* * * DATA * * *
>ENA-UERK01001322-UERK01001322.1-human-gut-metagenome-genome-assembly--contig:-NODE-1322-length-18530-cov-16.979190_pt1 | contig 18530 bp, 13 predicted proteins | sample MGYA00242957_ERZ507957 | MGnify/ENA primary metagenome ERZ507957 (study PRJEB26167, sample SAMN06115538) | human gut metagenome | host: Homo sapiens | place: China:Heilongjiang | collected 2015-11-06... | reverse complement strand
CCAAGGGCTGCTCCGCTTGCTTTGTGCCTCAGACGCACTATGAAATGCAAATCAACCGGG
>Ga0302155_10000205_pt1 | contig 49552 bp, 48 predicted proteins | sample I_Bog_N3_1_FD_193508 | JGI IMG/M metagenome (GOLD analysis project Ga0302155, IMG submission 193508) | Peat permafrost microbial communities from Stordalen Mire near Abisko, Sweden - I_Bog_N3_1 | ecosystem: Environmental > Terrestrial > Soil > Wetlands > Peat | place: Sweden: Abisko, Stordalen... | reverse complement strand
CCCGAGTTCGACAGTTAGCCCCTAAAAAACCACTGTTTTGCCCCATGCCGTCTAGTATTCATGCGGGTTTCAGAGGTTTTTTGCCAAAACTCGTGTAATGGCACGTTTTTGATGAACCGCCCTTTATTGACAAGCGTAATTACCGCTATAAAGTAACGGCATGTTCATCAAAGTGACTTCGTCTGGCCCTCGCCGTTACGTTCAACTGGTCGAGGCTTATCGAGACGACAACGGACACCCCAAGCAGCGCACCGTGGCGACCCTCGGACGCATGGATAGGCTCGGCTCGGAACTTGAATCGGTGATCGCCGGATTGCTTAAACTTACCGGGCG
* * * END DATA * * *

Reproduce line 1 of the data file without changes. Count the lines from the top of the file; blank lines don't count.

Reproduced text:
>ENA-UERK01001322-UERK01001322.1-human-gut-metagenome-genome-assembly--contig:-NODE-1322-length-18530-cov-16.979190_pt1 | contig 18530 bp, 13 predicted proteins | sample MGYA00242957_ERZ507957 | MGnify/ENA primary metagenome ERZ507957 (study PRJEB26167, sample SAMN06115538) | human gut metagenome | host: Homo sapiens | place: China:Heilongjiang | collected 2015-11-06... | reverse complement strand